I’m a parent and I understand and feel the devastation of the parents of the 26-year-old man who died at last weekend’s Defqon 1 dance festival in Sydney. He died, and eight others were hospitalised because of suspected drug overdoses — most likely ecstasy or similar substances.
Sixty people were arrested, most for drug possession. For more than 30 years we have asked young people to “Just say no to drugs” and still they use them. And still they die. When will we learn the harsh lessons of our history?
Following the death, NSW Police Detective Inspector Grant Healy said, “Just remember, some person with no quality control is making stuff that can come out of their kitchen sink for you to take and that can ruin your life.” Absolutely correct! Yet the government still won’t allow the simple, effective, harm reduction approach of testing pills at dance festivals so that there can be some sort of quality control. Instead it clings to antiquated, ineffective, law and order style drug policies.
I’ve lost count of the number of parents I’ve spoken to over the years of working in the drug field who say that they would much rather have pill testing at music festivals than police sniffer dogs. Having a child arrested for possession of one ecstasy pill probably won’t save their life. If anything, a conviction can mean a lifetime of troubles. Career prospects and international travel can be jeopardised — you are now an outsider; a convicted criminal.
A singular failing of the “arrest our way out of the problem” approach is that, at dance festivals, only low-level users get arrested and punished. The actual drug manufacturers are nowhere to be seen.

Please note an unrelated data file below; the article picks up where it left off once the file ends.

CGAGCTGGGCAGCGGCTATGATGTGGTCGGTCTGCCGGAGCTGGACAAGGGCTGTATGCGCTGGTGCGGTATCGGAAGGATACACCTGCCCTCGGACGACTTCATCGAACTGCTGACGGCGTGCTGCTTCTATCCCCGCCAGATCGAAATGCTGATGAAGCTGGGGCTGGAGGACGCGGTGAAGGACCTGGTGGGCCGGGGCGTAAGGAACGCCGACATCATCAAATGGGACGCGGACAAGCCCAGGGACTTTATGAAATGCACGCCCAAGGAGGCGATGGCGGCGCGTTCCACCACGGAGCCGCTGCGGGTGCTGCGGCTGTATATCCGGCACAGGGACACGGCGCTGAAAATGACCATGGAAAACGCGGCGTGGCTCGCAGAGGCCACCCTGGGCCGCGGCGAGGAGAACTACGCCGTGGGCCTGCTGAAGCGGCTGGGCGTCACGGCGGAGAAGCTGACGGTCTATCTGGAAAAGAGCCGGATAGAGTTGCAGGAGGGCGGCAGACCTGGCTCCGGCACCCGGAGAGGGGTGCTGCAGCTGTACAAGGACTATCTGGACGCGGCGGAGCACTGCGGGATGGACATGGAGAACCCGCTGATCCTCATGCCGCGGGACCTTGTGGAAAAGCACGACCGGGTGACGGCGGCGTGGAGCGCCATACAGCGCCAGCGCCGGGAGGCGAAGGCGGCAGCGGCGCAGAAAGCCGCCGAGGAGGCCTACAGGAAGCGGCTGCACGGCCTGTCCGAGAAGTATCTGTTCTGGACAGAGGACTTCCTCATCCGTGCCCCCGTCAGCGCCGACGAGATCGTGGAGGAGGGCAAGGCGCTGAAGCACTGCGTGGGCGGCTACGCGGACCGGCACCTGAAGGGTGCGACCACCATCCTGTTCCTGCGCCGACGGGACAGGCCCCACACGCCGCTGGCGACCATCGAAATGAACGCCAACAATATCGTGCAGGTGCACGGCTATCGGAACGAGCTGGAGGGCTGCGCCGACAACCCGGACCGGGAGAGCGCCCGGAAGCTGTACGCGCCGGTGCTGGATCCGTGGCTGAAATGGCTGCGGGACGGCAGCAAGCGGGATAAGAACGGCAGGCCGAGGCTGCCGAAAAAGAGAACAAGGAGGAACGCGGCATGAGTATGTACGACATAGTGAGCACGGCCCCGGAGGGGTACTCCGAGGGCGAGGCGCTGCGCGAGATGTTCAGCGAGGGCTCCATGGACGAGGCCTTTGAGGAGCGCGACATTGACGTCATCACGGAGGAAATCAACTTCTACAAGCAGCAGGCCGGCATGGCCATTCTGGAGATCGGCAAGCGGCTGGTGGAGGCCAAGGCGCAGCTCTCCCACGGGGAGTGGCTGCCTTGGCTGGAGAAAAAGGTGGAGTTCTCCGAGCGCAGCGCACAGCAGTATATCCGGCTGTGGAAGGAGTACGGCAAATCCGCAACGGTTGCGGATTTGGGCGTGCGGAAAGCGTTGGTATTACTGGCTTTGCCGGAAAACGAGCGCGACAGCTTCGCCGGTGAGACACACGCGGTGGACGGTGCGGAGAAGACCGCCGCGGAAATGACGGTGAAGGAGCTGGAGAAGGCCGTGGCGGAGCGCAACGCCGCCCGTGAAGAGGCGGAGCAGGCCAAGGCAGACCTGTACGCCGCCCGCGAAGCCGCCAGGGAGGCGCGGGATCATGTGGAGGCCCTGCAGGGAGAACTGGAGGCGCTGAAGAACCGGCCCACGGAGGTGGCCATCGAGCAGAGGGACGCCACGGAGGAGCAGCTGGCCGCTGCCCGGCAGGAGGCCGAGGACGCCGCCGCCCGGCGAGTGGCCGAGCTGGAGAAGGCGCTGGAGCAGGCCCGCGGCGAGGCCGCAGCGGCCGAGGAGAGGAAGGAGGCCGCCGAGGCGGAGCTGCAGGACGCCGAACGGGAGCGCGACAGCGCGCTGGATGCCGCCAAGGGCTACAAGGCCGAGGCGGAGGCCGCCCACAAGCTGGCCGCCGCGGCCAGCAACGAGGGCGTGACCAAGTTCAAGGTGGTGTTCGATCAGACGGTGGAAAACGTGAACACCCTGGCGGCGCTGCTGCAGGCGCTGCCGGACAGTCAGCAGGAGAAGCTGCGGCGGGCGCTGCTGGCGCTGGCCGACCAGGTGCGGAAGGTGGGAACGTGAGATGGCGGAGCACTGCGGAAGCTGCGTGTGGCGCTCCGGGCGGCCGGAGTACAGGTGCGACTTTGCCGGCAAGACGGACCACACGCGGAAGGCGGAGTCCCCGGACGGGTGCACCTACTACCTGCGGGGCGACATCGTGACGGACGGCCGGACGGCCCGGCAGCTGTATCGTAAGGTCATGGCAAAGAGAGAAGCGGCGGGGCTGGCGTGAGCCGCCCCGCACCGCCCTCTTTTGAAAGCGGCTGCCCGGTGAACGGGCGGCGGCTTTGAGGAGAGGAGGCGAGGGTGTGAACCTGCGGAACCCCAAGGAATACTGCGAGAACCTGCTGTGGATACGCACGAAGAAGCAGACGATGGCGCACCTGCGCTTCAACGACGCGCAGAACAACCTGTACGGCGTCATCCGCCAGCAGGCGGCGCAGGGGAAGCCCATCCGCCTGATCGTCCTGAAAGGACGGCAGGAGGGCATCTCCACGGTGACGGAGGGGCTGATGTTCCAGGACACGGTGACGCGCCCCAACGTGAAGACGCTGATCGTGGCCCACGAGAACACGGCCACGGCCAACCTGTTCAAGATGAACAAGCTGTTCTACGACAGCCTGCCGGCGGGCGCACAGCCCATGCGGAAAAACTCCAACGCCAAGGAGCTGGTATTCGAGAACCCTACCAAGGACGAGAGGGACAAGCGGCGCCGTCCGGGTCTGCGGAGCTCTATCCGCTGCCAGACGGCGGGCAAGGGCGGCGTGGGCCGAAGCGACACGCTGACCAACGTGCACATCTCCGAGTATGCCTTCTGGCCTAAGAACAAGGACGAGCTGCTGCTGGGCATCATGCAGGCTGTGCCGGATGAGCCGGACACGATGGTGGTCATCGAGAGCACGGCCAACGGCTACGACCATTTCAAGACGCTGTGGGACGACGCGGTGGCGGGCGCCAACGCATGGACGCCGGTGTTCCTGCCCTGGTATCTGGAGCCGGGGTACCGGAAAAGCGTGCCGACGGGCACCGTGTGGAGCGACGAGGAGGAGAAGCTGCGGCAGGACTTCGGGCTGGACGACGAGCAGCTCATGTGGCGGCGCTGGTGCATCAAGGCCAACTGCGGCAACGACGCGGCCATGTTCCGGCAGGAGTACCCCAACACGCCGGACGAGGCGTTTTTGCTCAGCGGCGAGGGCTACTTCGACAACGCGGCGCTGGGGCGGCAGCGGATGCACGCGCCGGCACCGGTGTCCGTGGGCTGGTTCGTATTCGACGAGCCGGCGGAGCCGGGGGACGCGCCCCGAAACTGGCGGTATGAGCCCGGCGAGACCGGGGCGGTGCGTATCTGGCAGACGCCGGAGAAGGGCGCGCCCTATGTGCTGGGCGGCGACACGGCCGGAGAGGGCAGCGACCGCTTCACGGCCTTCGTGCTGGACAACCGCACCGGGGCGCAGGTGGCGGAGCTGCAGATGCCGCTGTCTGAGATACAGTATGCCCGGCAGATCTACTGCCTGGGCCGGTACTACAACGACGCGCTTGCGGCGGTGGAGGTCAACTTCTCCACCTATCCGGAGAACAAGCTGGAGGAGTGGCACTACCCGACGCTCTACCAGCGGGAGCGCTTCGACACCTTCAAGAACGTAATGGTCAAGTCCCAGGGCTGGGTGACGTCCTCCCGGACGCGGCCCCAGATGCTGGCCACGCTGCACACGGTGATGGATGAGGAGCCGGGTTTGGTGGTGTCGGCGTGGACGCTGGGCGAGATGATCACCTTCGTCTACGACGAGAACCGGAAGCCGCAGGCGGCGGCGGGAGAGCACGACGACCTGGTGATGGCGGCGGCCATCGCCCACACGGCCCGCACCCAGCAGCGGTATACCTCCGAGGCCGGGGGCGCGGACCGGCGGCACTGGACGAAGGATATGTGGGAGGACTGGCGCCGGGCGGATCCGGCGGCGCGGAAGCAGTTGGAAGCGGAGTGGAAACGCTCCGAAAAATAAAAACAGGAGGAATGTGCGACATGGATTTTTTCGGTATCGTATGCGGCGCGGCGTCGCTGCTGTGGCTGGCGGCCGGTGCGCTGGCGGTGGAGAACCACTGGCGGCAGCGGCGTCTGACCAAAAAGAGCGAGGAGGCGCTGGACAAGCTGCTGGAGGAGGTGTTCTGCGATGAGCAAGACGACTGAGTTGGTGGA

Earlier this year I called on the NSW government to allow pill testing at music festivals following the tragic death of a young person. Many European countries including Austria, Belgium, Germany, France, the Netherlands, Spain and Switzerland permit festival goers to test the drugs they may think of taking, (especially ecstasy tablets), away from any police presence.
They can find out what’s in the pills, if there’s likely to be any adverse reactions and then make an informed decision about whether or not to take them. Here, they simply don’t know what they’ve got and they take extreme risks if they use the drugs. It’s effectively Russian Roulette with pills.
In NSW, and elsewhere in Australia, we strictly enforce archaic drug laws by having a strong police presence at music festivals including the use of sniffer dogs. This tactic is often backed up with stern warnings about taking drugs into or consuming them at the party. The implication being that the police will catch you if you try.
These manoeuvres are clearly not working. What in fact is known to happen is that people do smuggle ecstasy pills into these events and then, when they can see that they are about to be confronted by a sniffer dog, they swallow the lot in a desperate bid to avoid detection. The results can, of course, be devastating. I would be as happy as anyone in Australia if young people didn’t use drugs and just enjoyed the music at these dance festivals. But I’m a realist.
Some commentators claim that pill testing is expensive and sends the wrong message. The training, maintenance and deployment of sniffer dogs are even more expensive. And it sends the message that our society is tough on drugs. While we’re being tough, our young people are dying. Tough on drugs hasn’t, doesn’t and never will be effective. Parents in Australia want innovative, practical solutions.
The time is long overdue for a good hard look at our drug laws and for the government to get into the business of saving young lives. We have the power to stop another death but I’m yet to find the political will to save a life in these circumstances.
I wonder how many more deaths it will take for us to get realistic about this situation?
Sad to think that another death is on the horizon and it’s frustrating to know that it’s a life we can save.
The Noffs Foundation supports young people (under the age 25) and their families who are facing issues relating to drug use. Call 1800 151 045 (NSW/ACT) or 1800 753 300 (QLD), or visit www.noffs.org.au